Native title protection conditions
The native title protection conditions (NTPCs) are conditions placed on exploration permits for minerals and coal, and some mineral development licences, granted under the expedited procedure.
The NTPCs identify:
- which native title parties you must engage
- what you and the native title parties must do before and during any exploration
- what happens when parties don't meet specified time frames.
We can assert that we can process an application under the expedited procedure because we consider the NTPCs adequate to protect native title for that area (i.e. the activities to be performed there won't significantly affect native title rights and interests).
Objections to protection conditions
If a registered native title party believes that the expedited procedure shouldn't apply to an application and lodges an objection with the National Native Title Tribunal (NNTT), we can't grant the resource authority until the objection is resolved.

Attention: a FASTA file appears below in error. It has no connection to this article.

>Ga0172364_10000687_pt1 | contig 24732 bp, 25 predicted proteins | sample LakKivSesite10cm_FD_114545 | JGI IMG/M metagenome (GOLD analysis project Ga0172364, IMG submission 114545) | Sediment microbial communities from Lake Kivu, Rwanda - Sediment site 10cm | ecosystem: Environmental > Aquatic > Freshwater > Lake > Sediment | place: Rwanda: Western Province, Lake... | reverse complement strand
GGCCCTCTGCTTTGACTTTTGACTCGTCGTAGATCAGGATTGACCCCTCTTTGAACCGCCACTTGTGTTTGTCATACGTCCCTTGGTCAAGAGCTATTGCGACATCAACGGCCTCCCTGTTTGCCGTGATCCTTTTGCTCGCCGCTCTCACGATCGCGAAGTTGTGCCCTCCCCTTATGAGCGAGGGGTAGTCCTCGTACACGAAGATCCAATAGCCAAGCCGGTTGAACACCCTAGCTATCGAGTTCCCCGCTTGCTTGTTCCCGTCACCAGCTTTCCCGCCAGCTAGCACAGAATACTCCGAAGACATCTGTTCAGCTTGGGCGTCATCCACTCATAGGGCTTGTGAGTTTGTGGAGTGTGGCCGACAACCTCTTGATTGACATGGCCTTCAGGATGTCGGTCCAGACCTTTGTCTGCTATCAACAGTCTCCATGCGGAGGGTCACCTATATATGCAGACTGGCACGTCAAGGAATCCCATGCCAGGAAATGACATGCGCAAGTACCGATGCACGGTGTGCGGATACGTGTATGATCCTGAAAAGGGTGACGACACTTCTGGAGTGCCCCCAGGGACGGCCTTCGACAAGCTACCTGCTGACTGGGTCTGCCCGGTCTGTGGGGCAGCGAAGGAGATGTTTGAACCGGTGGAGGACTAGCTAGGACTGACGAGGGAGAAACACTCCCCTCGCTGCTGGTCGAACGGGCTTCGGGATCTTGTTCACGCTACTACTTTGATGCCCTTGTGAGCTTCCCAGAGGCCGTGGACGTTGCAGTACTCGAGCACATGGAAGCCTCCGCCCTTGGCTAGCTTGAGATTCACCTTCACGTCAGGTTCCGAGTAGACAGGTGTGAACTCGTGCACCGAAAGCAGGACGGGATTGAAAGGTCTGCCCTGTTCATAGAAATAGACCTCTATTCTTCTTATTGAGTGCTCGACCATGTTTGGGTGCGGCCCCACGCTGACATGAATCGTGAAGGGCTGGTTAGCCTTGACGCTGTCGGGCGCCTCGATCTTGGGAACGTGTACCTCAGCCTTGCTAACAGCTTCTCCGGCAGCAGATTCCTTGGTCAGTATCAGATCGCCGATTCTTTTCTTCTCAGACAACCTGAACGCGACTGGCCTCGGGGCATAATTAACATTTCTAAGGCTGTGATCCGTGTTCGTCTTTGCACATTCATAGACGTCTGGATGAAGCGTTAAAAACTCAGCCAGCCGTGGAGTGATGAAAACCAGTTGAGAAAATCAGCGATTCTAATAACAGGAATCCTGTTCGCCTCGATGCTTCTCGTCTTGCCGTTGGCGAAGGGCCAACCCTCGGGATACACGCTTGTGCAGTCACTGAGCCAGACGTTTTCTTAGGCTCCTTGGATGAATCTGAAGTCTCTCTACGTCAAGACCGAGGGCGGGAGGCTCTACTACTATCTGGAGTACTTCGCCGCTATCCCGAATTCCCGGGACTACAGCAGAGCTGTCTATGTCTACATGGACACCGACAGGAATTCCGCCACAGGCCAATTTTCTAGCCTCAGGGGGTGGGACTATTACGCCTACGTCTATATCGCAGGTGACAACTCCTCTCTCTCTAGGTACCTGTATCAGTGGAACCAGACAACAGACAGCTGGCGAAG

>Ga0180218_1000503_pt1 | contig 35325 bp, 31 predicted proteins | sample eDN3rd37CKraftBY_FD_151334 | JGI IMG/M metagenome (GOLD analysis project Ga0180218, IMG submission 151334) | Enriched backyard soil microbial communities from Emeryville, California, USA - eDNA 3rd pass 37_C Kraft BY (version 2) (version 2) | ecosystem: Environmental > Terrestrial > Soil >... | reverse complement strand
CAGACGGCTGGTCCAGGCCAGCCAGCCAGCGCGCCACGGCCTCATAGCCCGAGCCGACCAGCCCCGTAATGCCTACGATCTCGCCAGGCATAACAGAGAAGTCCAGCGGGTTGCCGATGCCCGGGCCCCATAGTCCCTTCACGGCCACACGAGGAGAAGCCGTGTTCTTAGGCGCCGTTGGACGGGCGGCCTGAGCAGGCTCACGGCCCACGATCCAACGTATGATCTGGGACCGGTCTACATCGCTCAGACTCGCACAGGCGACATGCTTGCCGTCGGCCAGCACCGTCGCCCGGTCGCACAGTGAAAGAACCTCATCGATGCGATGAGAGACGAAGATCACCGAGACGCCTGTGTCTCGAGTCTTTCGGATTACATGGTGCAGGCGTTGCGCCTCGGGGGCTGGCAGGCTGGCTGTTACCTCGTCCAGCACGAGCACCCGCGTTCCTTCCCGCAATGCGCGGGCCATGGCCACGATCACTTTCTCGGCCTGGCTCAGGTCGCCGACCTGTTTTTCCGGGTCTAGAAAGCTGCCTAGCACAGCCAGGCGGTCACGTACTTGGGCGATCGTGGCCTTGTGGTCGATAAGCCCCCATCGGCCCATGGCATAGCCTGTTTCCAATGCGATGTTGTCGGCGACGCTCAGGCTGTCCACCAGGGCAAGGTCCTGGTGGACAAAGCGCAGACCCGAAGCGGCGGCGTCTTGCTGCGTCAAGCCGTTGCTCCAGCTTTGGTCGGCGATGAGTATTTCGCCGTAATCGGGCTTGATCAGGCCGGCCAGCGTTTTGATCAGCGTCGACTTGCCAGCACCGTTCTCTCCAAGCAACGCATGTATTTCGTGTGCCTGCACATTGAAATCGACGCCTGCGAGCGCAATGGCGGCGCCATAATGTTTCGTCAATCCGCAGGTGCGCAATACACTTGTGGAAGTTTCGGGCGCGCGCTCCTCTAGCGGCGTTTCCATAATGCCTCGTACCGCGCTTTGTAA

Read more about the objection process.
After commencing the expedited procedure, some applicants and native title parties prefer to negotiate an agreement for the grant of the exploration authority.
If no native title party objects, the NTPCs remain as conditions of the authority no matter what private agreement the parties may have reached (unless they ask us to withdraw the expedited procedure assertion).
If, in response to an objection by a native title party, the parties inform us that they've reached a private (ancillary) agreement, we ask the parties sign a section 31 deed providing for the grant of the authority. At this point, the expedited procedure assertion is withdrawn and the terms of that agreement replace the NTPCs.
- Read the Native Title Act 1993 (Cwlth).
- Read our native title guidelines for help with native title compliance.
- Contact us for help with your native title requirements.
- Contact Northern Region for information about expired Mareeba district ILUAs.